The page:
Eating meat

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    • #31459

      Imagine a scenario I don’t kill animals but eat meat( which doesn’t have any subtle body ) so doest it become a Sin to eat meat.

    • #31460
      y not

      As far as I read, the Buddha allowed the eating of meat – as long as the kill was not carried out specifically for Him or the Bhikkhus. When the meat is there ready for consumption, the deed has already been committed.

      But this needs going into a bit further. If there were no killing of animals – no slaughterhouses, no fishing, no hunting -many communities on the planet would die of starvation. A counter argument by the ‘pro-life’ activists goes: if everyone started refraining from eating meat as from tomorrow, the demand would not be there, so eventually neither will be the supply. End of the problem.

      Yet the Dhamma takes Reality into account. It is in fact an account of Reality. People kill, even other humans. People steal, lie etc. So the Precepts address that which is real. Any kind of evil will always be around, as long as humans are around. That is, for ever. But Nature or Existence wastes nothing: it works even with the evil of humans to sustain them, bringing about kamma vipaka to those animals and paying back debts to the consumers in the process. And there must be other factors as well, of which I am altogether ignorant.

    • #31461

      Issues like this can be easily resolved by looking at what kind of actions will bring “bad consequences” in terms of kamma vipāka.

      The following are the dasa akusala or the ten immoral deeds:

      Bodily actions: killing, stealing, sexual misconduct
      Speech: lying, slandering, harsh words, frivolous talk
      Thoughts: greed, anger/hate, wrong views

      As we can see meat-eating does not fall into any of them.

      When you buy meat at the supermarket, that animal had been killed by someone else. That person had already done the “bad kamma.”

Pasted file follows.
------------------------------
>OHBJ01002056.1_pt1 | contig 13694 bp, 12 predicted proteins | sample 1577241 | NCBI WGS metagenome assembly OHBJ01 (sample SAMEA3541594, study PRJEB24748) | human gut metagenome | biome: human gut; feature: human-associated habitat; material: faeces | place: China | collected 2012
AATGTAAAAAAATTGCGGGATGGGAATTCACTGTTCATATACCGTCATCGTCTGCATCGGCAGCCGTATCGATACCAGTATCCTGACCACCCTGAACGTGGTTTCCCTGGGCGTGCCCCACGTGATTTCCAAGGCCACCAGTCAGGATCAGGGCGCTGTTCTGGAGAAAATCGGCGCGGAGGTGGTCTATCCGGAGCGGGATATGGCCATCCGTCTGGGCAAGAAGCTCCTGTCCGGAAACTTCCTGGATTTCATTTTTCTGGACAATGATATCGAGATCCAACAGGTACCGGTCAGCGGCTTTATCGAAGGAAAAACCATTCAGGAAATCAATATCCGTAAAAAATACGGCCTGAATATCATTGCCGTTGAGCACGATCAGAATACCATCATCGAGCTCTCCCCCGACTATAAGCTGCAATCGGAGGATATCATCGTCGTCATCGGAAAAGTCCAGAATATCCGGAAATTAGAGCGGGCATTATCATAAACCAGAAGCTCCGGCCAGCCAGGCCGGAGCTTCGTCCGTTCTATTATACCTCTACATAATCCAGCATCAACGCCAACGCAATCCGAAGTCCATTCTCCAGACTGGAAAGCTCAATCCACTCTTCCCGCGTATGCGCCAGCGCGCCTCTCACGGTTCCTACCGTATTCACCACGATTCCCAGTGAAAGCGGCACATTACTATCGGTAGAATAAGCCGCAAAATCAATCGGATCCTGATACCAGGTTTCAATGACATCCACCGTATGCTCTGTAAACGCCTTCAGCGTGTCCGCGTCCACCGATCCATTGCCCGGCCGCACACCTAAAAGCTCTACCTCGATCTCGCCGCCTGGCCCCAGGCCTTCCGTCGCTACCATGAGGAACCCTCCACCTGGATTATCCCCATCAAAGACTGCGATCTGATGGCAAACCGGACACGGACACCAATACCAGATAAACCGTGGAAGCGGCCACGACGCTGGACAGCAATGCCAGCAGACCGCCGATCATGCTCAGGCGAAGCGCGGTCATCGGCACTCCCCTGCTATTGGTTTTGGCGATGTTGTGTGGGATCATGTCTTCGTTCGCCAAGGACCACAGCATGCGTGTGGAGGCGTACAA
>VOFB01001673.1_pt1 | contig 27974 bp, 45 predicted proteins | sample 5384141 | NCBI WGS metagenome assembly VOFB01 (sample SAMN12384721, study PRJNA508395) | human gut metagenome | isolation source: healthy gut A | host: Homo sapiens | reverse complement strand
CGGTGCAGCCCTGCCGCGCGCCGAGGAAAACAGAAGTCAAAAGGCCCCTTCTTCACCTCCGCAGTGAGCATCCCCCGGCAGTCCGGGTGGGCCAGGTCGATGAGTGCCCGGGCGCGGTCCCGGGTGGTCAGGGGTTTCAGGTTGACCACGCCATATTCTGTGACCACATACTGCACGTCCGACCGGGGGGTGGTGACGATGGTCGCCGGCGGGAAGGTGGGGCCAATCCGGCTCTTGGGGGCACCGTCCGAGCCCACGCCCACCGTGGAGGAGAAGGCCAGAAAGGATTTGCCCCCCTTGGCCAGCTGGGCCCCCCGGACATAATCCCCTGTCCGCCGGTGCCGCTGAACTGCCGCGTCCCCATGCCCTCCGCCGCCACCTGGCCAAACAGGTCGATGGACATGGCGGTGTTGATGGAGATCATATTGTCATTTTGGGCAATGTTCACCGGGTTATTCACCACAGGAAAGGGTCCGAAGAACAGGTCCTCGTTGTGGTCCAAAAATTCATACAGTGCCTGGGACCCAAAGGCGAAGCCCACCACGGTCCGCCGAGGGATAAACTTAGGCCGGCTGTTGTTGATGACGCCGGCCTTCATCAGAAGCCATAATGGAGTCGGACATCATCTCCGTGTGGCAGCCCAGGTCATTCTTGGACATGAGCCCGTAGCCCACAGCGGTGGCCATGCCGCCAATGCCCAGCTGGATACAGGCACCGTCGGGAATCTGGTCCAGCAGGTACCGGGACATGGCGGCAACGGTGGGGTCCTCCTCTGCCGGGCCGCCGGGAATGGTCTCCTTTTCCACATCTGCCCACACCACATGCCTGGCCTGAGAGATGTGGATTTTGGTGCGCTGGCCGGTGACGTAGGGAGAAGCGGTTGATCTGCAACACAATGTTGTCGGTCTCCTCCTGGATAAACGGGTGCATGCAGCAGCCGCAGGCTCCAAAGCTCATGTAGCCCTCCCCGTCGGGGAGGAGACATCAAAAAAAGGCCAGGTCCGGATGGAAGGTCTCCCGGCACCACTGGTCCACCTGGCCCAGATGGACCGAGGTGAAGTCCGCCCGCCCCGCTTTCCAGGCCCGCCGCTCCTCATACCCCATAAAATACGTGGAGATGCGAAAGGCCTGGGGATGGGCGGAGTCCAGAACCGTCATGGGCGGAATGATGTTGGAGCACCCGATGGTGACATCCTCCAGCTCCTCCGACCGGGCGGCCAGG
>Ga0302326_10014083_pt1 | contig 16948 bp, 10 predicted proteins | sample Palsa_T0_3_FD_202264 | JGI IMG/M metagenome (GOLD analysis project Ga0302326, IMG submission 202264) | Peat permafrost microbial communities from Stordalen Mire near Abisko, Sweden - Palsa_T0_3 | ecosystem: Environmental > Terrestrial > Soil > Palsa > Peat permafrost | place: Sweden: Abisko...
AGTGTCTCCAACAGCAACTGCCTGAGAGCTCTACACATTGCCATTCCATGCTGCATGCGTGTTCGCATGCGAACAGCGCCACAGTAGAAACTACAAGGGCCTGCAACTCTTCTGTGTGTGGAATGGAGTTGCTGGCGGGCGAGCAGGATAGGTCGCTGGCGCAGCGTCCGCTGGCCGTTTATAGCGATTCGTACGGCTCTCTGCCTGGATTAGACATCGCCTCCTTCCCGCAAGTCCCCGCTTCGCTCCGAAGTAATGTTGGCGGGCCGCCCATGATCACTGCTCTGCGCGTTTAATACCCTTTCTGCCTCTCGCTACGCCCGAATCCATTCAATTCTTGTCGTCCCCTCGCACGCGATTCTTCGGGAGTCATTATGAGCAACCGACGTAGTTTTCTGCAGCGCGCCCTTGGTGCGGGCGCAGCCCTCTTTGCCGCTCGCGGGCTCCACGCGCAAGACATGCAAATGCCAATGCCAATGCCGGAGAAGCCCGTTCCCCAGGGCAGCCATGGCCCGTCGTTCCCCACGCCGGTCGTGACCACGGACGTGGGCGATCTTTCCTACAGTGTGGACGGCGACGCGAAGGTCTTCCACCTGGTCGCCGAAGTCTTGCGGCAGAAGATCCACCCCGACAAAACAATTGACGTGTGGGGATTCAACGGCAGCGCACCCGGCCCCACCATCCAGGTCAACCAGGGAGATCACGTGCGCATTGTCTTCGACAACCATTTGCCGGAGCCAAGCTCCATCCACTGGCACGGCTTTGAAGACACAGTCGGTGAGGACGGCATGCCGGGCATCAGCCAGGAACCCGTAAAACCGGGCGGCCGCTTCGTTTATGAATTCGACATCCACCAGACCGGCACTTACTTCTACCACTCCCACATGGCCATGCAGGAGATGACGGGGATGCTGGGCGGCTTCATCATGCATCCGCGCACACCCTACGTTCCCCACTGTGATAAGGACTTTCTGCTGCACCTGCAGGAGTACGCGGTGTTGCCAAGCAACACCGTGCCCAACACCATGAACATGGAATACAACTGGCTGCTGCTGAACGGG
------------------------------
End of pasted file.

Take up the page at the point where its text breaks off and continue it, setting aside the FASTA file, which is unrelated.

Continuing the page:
– The Buddha did not prohibit meat-eating (even for bhikkhus) because of that.

      However, this is not an endorsement for eating meat.

      By the way, a very potent bad kamma is to have wrong views. These include not believing in the laws of kamma, rebirth, etc.

      P.S. This is not the correct forum for this question. The ‘General Forum” would have been better. Please pay attention to select the correct forum to post a question/comment.

    • #31466

      Not Food But Evil Actions That Matter

      1. A Brahmin, by name Amagandha, was an ascetic who lived in the region of Himalayas with his pupils.
      2. They ate neither fish nor flesh. Every year they came down from their hermitage in search of salt and acids. The inhabitants of the village received them with honour, and gave them hospitality for four months.
      3. Then the Blessed Lord with his monks visited the same village. The people, on hearing the Lord preach his Dhamma, became his followers.
      4. That year even Amagandha and his disciples as usual went to the villagers, but the villagers did not show the same enthusiasm.
      5. Amagandha was disappointed to hear that the Lord did not forbid eating fish and flesh. Wishing to have the matter confirmed, he went to Jeta Vana at Shravasti, where the Blessed Lord was then staying, and said:
      6. “Millet, cingula-beans and peas, edible leaves and roots, the fruit of any creeper; the righteous who eat these, obtained justly, do not tell lies for the sake of pleasures.
      7. “Thou eatest whatever food is given by others, which is well prepared, nicely got up, pure, and excellent. He who enjoys such food made of rice, he eats ‘Amagandha’. You say that the charge of Amagandha, does not apply to me, while eating rice with well prepared bird’s flesh.
      8. “I inquire the meaning of this from you, of what kind is your Amagandha?”
      9. The Lord replied: “Taking life, beating, cutting, binding, stealing, lying, fraud, deceiving, worthless knowledge, adultery–this is Amagandha, and not the eating of flesh.
      10. “In this world those individuals who are unrestrained in sensual pleasures, who are greedy for sweet things, who are associated with impure actions, who are of Nihilistic views, crooked, difficult to follow–this is Amagandha, and not the eating of flesh.
      11. “In this world those who are rude, harsh, backbiting, treacherous, unkind, excessively egoistic, ungenerous, and do not give anything to anybody–this is Amagandha, and not the eating of flesh.
      12. “Anger, pride, obstinacy, antagonism, deceit, envy, boasting, excessive egoism, association with the unrighteous–this is Amagandha, and not eating of flesh.
      13. “Those who are of bad morals, refuse to pay their debt, slanderers, deceitful in their dealings, pretenders, those who in this world being the vilest of men, commit such wrongdoings–this is Amagandha, and not the eating of flesh.
      14. “Those persons who, in this world, are uncontrolled towards living beings, who are bent on injuring others, having taken their belongings; immoral, cruel, harsh, disrespectful–this is Amagandha, and not the eating of flesh.